Books Culture

“Convenience Store Woman”: perspectives on deviation and conformity within the Japanese psyche

This novel centres around the life of Keiko, our protagonist, and her personal struggles with conforming to society. The story  itself has no overarching plot where the villain is slain and the good guys win, but  focuses much more on Keiko’s quest for acceptance within society, not necessarily because she is insecure, but because she wants to exist without scrutiny from a homogenous, conformist society.

The novel begins at the place the reader will spend most of their time, much like Keiko: the convenience store. From the first few words, it is apparent how much dedication Keiko gives to her workplace: always thinking about her customers, she has their mannerisms memorised. For 36-year-old Keiko, who eats, dreams and breathes convenience store,  her existence is almost like a planet, days and nights determined by the gravitational pull of the till. Inthe first few chapters, Sayaka Murata sets the scene, emphasising over and over how much Keiko dedicates herself to working there, how to interact with colleagues and customers, preparing us for the inciting incident to come. This is the employment of Shiraha, a lazy and careless employee who is fired within a few days of starting work at the convenience store. However, Keiko realises the opportunity for a symbiotic existence with him, where they would conform more to society and their lives be less questioned as they followed what society deemed to be “normal” for their age group. The conflict arises when Shiraha convinces Keiko to quit her job at the convenience store, and look for more substantial work.

Although this novel may seem like a story about someone who doesn’t fit in, Sayaka Murata provides a greater commentary on Japanese society, brushing on issues such as sexism and the  unhealthy relationship Japanese people have with work. When Keiko recounts her childhood memories, it is clear that she has struggled to understand what is appropriate to do and say in daily life, such as when she suggested to her mother that they should eat the dead budgie found in the park. However, Keiko is quite self-aware of her difference from others, opting to remain to herself throughout her adolescence. When she takes on the job in the convenience store, aged eighteen, she finally finds comfort, as the human behaviours she struggled to understand become an unchanging script for her to read.

Even when walking around on her days off, Keiko observes the world outside the universe of the kombini, looking to glean any information about surrounding restaurants or newly built apartment blocks that may influence the influx of customers. But even when acting as one of the cogs in the collective system that Japan praises, Keiko still doesn’t conform. All of Keiko’s family and friends simply cannot process that she wouldn’t want to get married and have children just like them; and the few friends of Keiko who are still unmarried in their thirties see it as a shameful burden. When Keiko tries to conform further by inviting Shiraha to live with her, she ultimately lands in a period of turmoil where she loses track of day and night. It’s not until Keiko steps back into a convenience store at the end of the novella, that she realises where her calling truly is.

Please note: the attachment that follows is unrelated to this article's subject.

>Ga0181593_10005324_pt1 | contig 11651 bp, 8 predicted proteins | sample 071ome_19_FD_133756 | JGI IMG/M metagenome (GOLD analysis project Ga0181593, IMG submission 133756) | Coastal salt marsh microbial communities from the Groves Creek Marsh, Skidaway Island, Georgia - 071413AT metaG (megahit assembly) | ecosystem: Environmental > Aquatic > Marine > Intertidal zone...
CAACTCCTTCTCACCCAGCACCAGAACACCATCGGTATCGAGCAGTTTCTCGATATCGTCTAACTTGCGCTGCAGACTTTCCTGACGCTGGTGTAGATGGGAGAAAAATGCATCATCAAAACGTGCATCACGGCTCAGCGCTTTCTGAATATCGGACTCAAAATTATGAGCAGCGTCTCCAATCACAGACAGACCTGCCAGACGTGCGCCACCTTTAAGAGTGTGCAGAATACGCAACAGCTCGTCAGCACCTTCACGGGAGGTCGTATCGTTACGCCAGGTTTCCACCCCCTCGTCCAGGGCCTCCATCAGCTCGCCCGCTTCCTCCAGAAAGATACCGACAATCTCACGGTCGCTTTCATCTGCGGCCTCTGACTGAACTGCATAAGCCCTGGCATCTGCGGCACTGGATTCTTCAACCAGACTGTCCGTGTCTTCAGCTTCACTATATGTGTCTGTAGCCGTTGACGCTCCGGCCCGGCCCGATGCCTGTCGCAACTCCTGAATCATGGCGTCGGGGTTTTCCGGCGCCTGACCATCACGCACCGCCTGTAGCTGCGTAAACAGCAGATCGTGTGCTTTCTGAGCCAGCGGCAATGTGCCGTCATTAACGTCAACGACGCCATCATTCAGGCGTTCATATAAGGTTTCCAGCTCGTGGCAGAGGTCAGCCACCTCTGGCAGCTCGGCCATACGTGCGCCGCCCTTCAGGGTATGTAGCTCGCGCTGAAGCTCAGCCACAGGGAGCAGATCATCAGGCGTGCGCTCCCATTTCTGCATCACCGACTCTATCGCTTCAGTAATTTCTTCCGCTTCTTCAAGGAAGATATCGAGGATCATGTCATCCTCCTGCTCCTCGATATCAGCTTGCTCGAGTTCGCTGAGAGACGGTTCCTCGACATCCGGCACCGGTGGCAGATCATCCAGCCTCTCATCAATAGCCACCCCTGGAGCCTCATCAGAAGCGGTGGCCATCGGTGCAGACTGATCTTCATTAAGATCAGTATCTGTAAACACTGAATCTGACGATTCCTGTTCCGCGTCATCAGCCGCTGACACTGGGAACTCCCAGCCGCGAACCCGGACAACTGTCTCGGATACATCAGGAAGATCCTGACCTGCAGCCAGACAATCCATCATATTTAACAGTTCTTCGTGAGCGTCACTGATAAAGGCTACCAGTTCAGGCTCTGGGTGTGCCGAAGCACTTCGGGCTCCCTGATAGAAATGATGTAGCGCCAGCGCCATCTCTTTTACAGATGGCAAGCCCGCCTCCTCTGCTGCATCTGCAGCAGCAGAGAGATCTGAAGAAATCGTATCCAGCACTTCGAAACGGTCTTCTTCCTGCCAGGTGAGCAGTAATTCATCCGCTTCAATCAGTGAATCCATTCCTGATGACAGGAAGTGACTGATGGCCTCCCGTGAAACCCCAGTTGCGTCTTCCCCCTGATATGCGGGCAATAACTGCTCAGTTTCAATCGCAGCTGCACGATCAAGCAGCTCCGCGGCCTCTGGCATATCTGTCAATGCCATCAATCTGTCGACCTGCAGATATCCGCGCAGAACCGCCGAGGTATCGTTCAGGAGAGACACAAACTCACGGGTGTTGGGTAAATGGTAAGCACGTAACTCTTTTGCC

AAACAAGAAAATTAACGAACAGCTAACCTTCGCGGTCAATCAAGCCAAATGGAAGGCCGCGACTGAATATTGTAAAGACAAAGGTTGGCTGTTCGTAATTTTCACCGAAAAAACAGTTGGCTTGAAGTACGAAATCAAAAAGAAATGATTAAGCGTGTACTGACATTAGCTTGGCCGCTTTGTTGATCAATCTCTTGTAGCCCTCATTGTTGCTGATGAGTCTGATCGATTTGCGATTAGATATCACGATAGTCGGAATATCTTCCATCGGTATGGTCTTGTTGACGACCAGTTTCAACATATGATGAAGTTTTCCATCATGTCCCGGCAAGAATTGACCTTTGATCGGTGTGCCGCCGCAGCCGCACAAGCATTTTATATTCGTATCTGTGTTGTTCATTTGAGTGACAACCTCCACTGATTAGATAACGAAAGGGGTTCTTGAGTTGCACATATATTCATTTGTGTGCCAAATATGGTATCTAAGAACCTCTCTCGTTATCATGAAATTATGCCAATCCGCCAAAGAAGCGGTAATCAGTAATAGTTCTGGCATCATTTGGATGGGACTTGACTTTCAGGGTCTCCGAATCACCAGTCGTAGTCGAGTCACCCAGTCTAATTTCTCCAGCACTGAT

The character of Shiraha is also worth mentioning; written rather one dimensionally as what some might describe as an “incel”, he provides both contrast and similarity with Keiko. Although he internalises many of the toxic, sexist beliefs that the reader is supposed to find repulsive, he ultimately doesn’t conform to these ideas, much like Keiko. However, the way Shiraha approaches this issue is radically different from Keiko, highlighting their totally different personalities. Shiraha whines about how unfair life is for anyone who doesn’t conform, which is essentially true, except he is unable to see his own faults. Deep down, he wants to conform because he is insecure, as opposed to Keiko who appears to show no sign of insecurity. Rather it appears Keiko’s desire to conform stems from truly wanting to be unscrutinised by society. When Keiko rids herself of Shiraha and the toxic beliefs he embodies, she is able to tell herself that if she doesn’t care about conforming to what society expects her to be, and that she shouldn’t pretend to conform at all.

As an interesting final note, the original title of this was “Kombini no ningen” meaning “Convenience store human/humans*”. Obviously, this sounds a bit strange in English, but the translated title of “Convenience store woman” deducts from the author’s explanation of the whole novella in three words. When Keiko steps into her uniform, she is no longer a middle-aged woman who lacks a husband and children, but a convenience store worker who is untethered from gender roles and society’s expectations of her, calling out “Irasshaimasé” to every customer. Perhaps,this  perfectly explains Keiko’s passion for her work; there, she is comfortable, and when she comes to terms with this, her arc of self-acceptance is complete.


 

Madeleine Ridout

Madeleine enjoys writing about history and anthropology, but when she's not writing she's an avid tea drinker who enjoys a crossword every morning. She is a self-proclaimed bad poetry writer (although one claim to fame was being in the top 100 Foyle Young poets of the year) and a lover of the Scottish countryside.